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Title: New England agents and the English Atlantic, 1641-1666
Author: Milne, Graeme J.
Awarding Body: University of Edinburgh
Current Institution: University of Edinburgh
Date of Award: 1993
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Colonial agents played a central role in the early relationship between England and the New England settlements. Agent's missions forced the colonies to devise a working definition of their political, legal and cultural status with regard to England. Agents secured charters and negotiated agreements which placed the colonies on a lasting constitutional base, both in transatlantic terms, and with respect to one another. The Rhode Island towns recognised at an early date that they needed English help if they were to resist annexation by the other colonies: that support was maintained by dispatching agents to successive English regimes. This study uses evidence from both sides of the Atlantic, analysing both the agency as an institution, and its role in English Atlantic affairs. The first generation agents were better organised and more successful than students of later periods have allowed. As first generation settlers with close personal ties to England, the early agents also offer unique insights into the attitudes and concerns of colonials when faced with civil turmoil in their home country. In turn, England's leaders held views about the colonies which are revealed in their dealings with agents. The study of agents has therefore allowed many seemingly unrelated strands in transatlantic politics and society to be drawn together and examined in a wider context.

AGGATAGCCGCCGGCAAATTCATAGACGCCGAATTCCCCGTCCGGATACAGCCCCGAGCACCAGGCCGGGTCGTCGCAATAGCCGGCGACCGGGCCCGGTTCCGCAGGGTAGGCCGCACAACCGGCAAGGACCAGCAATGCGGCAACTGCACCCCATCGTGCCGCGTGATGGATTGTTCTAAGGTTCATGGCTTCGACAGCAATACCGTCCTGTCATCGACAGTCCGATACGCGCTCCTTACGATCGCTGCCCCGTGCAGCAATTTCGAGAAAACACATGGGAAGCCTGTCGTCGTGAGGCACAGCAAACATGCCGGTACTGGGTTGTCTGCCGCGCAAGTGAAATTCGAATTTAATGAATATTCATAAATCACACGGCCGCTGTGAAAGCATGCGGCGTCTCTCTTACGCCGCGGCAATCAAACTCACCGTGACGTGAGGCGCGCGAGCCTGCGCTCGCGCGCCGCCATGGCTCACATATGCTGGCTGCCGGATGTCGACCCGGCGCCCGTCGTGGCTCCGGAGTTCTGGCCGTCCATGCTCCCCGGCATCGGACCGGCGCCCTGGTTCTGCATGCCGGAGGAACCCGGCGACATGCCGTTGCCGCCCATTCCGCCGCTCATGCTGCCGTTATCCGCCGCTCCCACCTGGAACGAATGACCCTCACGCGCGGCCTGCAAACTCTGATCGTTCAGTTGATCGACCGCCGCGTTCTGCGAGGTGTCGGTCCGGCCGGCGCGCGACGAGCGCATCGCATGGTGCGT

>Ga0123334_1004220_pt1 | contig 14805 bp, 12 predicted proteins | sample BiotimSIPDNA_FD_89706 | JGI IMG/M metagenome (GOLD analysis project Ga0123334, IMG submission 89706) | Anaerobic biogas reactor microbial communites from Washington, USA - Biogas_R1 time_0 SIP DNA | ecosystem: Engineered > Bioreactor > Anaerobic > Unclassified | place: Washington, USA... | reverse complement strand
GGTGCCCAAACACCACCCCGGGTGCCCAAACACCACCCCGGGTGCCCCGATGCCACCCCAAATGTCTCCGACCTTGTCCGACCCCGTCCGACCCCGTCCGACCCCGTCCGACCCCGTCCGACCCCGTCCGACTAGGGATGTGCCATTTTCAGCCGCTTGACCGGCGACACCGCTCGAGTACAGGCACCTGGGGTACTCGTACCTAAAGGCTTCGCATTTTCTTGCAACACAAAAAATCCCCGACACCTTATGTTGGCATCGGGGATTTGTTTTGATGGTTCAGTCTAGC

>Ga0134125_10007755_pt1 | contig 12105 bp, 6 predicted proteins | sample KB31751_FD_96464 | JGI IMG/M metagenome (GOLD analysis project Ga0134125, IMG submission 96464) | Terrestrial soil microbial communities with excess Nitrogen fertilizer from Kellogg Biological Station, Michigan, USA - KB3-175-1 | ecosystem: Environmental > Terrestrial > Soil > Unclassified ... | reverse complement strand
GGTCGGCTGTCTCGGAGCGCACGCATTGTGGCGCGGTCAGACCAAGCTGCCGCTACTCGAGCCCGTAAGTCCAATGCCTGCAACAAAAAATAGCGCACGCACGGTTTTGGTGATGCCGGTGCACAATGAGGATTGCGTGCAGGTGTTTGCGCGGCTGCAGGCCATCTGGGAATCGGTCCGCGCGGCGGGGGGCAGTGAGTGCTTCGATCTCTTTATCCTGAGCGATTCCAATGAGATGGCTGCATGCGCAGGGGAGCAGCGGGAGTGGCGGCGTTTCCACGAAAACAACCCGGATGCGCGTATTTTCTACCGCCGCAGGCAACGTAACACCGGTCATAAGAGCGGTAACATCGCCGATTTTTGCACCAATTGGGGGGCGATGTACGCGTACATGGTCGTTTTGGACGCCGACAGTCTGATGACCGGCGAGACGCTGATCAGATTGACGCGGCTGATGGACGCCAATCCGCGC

Supervisor: Not available Sponsor: Not available
Qualification Name: Thesis (Ph.D.) Qualification Level: Doctoral
EThOS ID:  DOI: Not available